Post Office, Mailers Are at an Historic Juncture

Business mailers have been part and parcel (ahem) of the Post Office’s history since at least the 1840s, when local retail circulars came into being. After that came catalogs, which helped establish parcel post. Today, business mailers—including First Class financial mailers, Standard Mail advertising mailers, and e-commerce package shippers—are the U.S. Postal Service’s No. 1 customers.

Of the $46 billion dollars USPS collected in postage for market-dominant products in which it owns a monopoly, nearly $36 billion was accounted for by Standard Mail, Flats, and presort First Class Mail paid for by business mailers.

The symbiotic relationship between USPS and bulk mailers is currently at an historic juncture, with the USPS struggling for its very survival and mailers dealing with an unprecedented “exigent” rate increase to help offset a steady 30% decline in First Class Mail and competition from the Internet. As it concluded its most recent fiscal year last September, the Postal Service declared a net loss of $5 billion and had posted losses in 19 of its previous 21 quarters.

Some critical numbers in today’s situation for both direct mailers and the Post Office:

4.3% Amount of the exigent increase that went into effect in January, along with a 1.6% increase attached to the Consumer Price Index

This first-ever exigent—or emergency—increase was approved by the Postal Regulatory Commission with the stipulation that it be removed in two years or with the collection of $2.8 billion in incremental income. The USPS has filed suit to make the increase permanent, while mailers have gone to court to have it removed.

$40 billion Amount by which Postal Service liabilities exceed its assets

This was brought on by declining mail volumes, as well as obligations to pref-und its Retirees Health Benefits (RHB) well into the 21st century and its over-funding of the Federal Employees Retirement System (FERS).

$5.6 billion Approximate amount the USPS is required to pay into the RHB fund annually, a payment it has failed to make in each of the last three years

The pre-funding program mandated by the Postal Accountability and Enhancement Act in 2006 heavily preloaded payments in the first 10 years of the plan.

$15 billion Amount the Postal Service owes to the U.S. Treasury—its lending limit

0 Amount of tax dollars USPS receives from the federal government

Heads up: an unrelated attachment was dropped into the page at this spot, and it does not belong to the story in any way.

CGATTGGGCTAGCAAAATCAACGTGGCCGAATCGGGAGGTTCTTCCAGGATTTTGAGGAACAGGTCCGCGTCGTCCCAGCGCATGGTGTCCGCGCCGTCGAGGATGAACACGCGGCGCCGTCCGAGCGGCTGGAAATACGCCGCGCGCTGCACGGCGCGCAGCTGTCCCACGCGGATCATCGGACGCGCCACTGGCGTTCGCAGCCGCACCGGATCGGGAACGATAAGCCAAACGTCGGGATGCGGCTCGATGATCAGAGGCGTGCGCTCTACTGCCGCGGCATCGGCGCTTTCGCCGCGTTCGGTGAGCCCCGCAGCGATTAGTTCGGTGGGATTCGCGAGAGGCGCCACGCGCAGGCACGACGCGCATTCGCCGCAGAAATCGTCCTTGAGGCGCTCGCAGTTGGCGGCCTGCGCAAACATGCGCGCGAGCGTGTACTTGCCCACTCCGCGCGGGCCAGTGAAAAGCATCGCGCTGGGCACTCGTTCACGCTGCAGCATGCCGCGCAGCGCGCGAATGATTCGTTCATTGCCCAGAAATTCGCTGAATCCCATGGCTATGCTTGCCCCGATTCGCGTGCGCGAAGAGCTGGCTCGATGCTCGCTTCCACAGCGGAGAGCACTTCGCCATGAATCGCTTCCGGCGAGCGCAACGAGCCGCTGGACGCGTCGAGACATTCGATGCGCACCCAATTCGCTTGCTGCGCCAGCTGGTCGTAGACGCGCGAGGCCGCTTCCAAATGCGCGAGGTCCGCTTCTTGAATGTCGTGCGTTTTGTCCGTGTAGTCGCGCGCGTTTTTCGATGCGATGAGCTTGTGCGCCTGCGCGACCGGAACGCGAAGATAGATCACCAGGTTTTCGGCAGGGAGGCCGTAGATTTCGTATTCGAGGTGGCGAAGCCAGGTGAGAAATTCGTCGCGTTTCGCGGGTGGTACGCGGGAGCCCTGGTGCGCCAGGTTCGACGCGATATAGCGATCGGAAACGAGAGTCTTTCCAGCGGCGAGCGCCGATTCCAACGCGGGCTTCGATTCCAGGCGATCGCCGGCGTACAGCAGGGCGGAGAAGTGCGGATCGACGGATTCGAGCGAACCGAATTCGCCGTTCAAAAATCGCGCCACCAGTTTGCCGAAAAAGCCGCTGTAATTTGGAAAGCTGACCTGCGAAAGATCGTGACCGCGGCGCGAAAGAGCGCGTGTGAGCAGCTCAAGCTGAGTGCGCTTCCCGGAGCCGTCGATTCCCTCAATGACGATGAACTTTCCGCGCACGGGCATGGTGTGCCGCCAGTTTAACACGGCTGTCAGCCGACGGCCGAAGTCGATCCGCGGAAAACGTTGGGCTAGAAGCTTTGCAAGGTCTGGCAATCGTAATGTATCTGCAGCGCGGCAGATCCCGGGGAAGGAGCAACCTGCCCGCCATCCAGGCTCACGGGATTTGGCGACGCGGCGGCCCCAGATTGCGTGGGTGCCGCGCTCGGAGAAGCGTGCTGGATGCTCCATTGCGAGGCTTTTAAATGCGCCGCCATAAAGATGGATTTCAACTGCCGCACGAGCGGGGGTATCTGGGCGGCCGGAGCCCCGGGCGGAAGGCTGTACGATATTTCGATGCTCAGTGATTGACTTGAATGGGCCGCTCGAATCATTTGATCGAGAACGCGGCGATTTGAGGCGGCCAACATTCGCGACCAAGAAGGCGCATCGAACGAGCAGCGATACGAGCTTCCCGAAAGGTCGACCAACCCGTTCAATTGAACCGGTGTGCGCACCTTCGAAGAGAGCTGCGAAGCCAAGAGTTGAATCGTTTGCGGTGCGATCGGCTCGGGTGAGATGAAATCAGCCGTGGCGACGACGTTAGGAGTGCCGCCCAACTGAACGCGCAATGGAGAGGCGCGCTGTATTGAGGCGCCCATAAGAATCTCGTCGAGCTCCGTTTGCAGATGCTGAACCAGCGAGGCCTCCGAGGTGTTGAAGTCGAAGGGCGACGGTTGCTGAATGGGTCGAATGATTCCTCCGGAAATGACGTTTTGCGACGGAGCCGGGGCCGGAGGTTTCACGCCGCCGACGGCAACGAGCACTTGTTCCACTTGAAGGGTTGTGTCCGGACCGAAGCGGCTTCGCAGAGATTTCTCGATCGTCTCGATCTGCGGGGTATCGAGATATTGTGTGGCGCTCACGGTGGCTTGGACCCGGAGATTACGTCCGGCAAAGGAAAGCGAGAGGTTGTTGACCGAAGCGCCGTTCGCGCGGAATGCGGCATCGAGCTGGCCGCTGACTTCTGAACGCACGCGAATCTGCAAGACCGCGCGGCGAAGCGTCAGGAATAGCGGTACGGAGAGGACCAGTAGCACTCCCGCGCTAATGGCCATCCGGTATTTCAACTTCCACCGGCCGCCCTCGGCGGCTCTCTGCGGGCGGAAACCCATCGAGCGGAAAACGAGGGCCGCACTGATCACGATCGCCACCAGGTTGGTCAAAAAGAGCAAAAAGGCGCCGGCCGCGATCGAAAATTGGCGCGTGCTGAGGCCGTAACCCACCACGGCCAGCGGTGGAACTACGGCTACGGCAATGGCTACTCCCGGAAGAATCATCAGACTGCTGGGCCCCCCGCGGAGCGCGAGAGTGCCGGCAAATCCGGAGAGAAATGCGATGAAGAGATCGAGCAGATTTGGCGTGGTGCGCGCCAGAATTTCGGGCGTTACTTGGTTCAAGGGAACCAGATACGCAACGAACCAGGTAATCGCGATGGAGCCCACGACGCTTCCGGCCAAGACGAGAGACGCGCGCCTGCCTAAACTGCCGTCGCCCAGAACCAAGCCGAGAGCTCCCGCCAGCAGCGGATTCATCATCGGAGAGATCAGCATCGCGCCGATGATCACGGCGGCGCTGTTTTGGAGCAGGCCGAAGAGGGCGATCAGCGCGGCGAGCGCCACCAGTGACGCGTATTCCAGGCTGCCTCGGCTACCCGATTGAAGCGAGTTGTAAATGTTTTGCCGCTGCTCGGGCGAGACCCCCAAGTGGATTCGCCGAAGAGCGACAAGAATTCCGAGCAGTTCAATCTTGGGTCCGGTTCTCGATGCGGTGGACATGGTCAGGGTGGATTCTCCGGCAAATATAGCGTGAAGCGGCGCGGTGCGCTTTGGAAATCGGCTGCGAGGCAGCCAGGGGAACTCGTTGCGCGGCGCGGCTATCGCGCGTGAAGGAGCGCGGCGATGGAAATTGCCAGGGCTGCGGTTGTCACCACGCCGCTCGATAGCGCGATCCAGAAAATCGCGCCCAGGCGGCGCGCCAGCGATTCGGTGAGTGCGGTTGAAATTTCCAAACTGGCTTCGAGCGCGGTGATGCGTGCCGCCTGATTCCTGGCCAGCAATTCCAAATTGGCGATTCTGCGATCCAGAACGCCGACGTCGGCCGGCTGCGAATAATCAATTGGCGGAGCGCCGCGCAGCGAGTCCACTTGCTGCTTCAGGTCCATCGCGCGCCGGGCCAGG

$487 million Increase in 2013 Standard Mail postage that contributed to the Postal Service’s first revenue increase since 2008

That last number is clear evidence of the continued viability and popularity of direct mail. In an increasingly digital age, marketers keep registering results that make them want to maintain a presence in people’s mailboxes. How much more of their budgets they continue to invest in the medium, however, will depend on what happens in Washington in the coming months. Postal reform bills have been introduced in the House and the Senate, but their chances of passing during this election year are small. Contentious issues continue to separate the key stakeholders:

  • Labor unions carry on the fight against the consolidation postal facilities and loss of jobs.
  • Mailers favor consolidation and other cost-cutting moves, and therefore remain at loggerheads with unions.
  • The Postal Service insists that the 4.3% exigent increase must become a permanent part of the rate base, while mailers just as strenuously insist that such a move would force them to slash volumes and ultimately shrink USPS revenues.
  • All three parties agree that the RHB pre-funding must be re-amortized—but that’s a course that must clear several bureaucratic hurdles.

What’s undeniable is that the nation’s second oldest government agency, which was transformed into a government-run monopoly enterprise in 1970, will evolve into another form of business/government enterprise based on events now taking shape. What it becomes will have a profound effect on what the future holds for catalogs and direct mail.

Related Posts